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TFSA Investors: How to Truly Pay ZERO Taxes in Retirement

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You’re probably aware of how powerful a wealth-creator your Tax-Free Savings Account (TFSA) can be with the effects of long-term tax-free compounding.

What you may not know, however, is that the Canada Revenue Agency can still tax your TFSA if you break a TFSA crime and that any sources of foreign income are still subject to taxation from a foreign tax authority.

If you’re a retiree who uses your TFSA as a passive income stream, it’s worthwhile to ensure a tax-efficient allocation to make sure that you are in fact paying zero taxes with your an account that’s supposed to be 100% free from taxation, both domestic and foreign.

Watch out for foreign income withholding taxes

In a prior piece, I noted that Canadians would be better served by investing in domestic dividend stocks rather than their U.S. complements to avoid seeing their dividends get trimmed by 15% off the top.

With no Canadian tax credits applicable for withheld dividends within a TFSA, Canadian retirees should consider using their TFSA for TSX-traded income-paying securities or foreign securities that don’t pay dividends or distributions to shareholders.

While it may indeed make sense to stash foreign securities with small dividend yields, one must also consider the long-term rate of dividend growth and the intended holding period, as even the smallest dividend (or distribution) has the potential to grow by leaps and bounds. A 15-30% withholding tax could make a world of difference over prolonged periods.

Never overcontribute

I admit that the rules of the TFSA are a bit strange and inconvenient for those who contribute and withdraw cash from their TFSAs on a regular basis.

The CRA portal is updated annually, and if you take out income payments from your TFSA, it’s vital that wait until the next calendar year before recontributing if you’re up against the limit to avoid easily-avoided overcontribution penalties.

Consider shares of popular retiree pick H&R REIT (TSX:HR.UN), which sports a 6.5% distribution yield that’s paid on a monthly basis.

The diversified Canadian real estate kingpin helps many retirees construct their own mini real estate empire, and with one of the best-supported monthly distributions in the business (the payout ratio currently sits at 79%), H&R is the epitome of a retiree investment with excellent marks on the safety, income, and valuation fronts.

The REIT has a good mix of office (contributing 43% of the property portfolio); retail (30%); residential (20%); and industrial (7%). Like many other office-focused REITs, H&R is looking to dilute its less favourable office exposure with some promising residential expansion projects.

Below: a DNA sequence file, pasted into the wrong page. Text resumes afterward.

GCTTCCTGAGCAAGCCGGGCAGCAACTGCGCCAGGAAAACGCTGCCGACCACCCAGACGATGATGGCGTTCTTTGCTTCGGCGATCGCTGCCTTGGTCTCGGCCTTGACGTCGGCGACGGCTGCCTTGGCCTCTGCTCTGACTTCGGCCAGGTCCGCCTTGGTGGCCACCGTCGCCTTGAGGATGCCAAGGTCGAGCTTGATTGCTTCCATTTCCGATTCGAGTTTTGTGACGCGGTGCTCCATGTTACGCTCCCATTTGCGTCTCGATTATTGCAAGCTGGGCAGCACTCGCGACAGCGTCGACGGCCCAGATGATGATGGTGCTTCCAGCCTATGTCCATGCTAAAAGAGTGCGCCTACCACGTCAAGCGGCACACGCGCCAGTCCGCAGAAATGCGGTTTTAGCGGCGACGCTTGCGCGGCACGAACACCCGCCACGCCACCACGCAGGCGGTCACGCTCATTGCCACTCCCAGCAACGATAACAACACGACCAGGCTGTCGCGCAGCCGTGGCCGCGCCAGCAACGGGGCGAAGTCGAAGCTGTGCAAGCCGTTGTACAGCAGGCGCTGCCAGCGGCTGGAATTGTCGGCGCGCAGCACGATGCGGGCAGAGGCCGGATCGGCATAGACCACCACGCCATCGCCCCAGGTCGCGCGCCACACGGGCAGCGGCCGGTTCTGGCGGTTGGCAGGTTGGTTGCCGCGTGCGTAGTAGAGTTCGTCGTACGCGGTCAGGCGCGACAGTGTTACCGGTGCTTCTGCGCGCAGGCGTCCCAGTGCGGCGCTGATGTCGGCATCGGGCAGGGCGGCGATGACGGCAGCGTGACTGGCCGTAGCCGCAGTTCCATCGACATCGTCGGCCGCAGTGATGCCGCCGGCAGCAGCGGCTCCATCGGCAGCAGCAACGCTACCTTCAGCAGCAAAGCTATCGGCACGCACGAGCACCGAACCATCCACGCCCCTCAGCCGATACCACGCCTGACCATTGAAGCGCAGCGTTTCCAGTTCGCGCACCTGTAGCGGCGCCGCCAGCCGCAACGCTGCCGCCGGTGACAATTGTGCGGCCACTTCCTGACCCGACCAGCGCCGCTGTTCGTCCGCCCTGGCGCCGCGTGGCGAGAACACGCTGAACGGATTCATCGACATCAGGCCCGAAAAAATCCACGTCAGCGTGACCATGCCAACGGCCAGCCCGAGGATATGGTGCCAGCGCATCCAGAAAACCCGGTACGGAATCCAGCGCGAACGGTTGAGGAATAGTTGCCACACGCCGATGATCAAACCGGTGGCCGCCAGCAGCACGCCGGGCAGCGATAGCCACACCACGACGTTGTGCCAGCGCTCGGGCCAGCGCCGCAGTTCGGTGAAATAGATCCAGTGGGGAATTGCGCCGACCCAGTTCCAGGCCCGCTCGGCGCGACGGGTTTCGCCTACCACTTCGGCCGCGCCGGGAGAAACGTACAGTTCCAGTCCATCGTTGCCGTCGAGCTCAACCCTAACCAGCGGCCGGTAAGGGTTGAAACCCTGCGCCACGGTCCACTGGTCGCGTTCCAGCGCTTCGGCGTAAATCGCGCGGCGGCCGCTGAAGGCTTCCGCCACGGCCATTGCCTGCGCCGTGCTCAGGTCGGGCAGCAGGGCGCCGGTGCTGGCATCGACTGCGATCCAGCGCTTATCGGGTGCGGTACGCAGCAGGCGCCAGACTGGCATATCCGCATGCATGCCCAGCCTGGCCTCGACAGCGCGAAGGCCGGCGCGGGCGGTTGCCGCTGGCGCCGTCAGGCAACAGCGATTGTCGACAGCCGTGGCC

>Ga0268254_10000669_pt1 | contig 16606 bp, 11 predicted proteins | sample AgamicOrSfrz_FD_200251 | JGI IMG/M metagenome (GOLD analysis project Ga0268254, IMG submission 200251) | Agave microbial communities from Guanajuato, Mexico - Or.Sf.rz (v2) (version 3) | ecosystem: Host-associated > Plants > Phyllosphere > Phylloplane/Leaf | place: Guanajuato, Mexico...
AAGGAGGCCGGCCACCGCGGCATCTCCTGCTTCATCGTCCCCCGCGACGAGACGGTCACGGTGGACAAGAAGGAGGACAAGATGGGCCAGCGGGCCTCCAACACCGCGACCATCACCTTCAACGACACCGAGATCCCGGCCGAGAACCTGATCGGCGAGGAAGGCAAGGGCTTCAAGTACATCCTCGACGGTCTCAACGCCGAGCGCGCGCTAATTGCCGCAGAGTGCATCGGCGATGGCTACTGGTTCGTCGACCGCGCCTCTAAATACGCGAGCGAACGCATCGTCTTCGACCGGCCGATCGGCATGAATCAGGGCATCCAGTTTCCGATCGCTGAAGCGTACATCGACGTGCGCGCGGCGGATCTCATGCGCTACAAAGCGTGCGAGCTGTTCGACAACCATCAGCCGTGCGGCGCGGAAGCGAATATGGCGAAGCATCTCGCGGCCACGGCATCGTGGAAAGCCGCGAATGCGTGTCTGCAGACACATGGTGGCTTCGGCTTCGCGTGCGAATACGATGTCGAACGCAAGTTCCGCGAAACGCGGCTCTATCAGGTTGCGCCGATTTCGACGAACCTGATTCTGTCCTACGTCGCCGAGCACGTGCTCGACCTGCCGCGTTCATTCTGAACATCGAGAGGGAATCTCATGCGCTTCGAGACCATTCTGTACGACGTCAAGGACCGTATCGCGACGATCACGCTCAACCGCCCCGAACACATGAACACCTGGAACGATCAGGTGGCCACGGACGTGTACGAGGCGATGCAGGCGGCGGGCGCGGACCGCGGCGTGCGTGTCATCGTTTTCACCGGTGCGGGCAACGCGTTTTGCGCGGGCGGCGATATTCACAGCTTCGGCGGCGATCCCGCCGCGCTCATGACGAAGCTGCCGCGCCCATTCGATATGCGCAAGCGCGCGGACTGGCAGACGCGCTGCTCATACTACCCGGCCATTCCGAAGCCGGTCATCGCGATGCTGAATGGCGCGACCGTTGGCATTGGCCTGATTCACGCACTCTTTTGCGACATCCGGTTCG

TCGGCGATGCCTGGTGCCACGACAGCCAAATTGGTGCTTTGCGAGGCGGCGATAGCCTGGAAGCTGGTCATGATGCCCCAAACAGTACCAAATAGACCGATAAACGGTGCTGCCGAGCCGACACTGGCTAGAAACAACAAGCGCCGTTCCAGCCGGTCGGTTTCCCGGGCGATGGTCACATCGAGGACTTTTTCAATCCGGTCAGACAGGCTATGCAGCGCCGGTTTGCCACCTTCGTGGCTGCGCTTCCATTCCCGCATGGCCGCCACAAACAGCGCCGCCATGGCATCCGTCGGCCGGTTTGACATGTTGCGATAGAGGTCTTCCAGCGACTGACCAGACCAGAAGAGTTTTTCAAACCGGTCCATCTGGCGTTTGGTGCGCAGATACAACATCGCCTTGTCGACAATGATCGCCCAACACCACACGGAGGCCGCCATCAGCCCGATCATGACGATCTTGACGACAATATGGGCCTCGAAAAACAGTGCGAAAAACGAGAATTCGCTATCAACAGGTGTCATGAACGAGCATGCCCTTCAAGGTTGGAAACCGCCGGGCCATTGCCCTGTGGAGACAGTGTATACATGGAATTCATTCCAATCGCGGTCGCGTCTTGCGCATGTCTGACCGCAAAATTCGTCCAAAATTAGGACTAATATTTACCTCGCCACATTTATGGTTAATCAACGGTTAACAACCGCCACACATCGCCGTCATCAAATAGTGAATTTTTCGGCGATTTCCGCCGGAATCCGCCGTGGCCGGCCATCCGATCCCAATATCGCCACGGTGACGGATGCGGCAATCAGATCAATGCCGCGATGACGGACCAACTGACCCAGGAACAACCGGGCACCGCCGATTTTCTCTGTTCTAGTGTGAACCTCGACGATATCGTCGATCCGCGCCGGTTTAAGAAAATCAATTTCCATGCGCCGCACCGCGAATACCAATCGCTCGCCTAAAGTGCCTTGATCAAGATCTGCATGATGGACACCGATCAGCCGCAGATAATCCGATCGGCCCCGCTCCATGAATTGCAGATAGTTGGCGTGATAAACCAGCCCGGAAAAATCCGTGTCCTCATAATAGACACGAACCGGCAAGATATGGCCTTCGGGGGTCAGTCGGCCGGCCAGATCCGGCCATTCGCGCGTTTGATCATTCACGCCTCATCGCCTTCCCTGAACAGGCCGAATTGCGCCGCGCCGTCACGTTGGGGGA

Management is pursuing development in the U.S. market, which bodes well not only for the potential capital gains (shares have flatlined on a longer-term basis), but also for possible distribution hikes moving forward, as the payout ratio looks to be driven down.

While REITs are less likely to reward investors with handsome distribution hikes given their growth-stunting capital structures, one can’t help but think that H&R’s will have a distribution raise up its sleeves as it continues to expand and better-diversify its portfolio.

As a Canadian REIT, H&R can be held with your TFSA, and the rich distribution can’t be touched by any foreign tax authority. And while you can feel free to collect and spend the monthly income payments, be sure not to recontribute an amount if you’ve already made the maximum contribution for any given year.

For monthly income-payers like H&R, it’s easy to lose track, so take tabs on cash movements in and out of your TFSA, so your tax-free account is actually tax free!

This article represents the opinion of the writer, who may disagree with the “official” recommendation position of a Motley Fool premium service or advisor. We’re Motley! Questioning an investing thesis — even one of our own — helps us all think critically about investing and make decisions that help us become smarter, happier, and richer, so we sometimes publish articles that may not be in line with recommendations, rankings or other content.

Fool contributor Joey Frenette has no position in any of the stocks mentioned.

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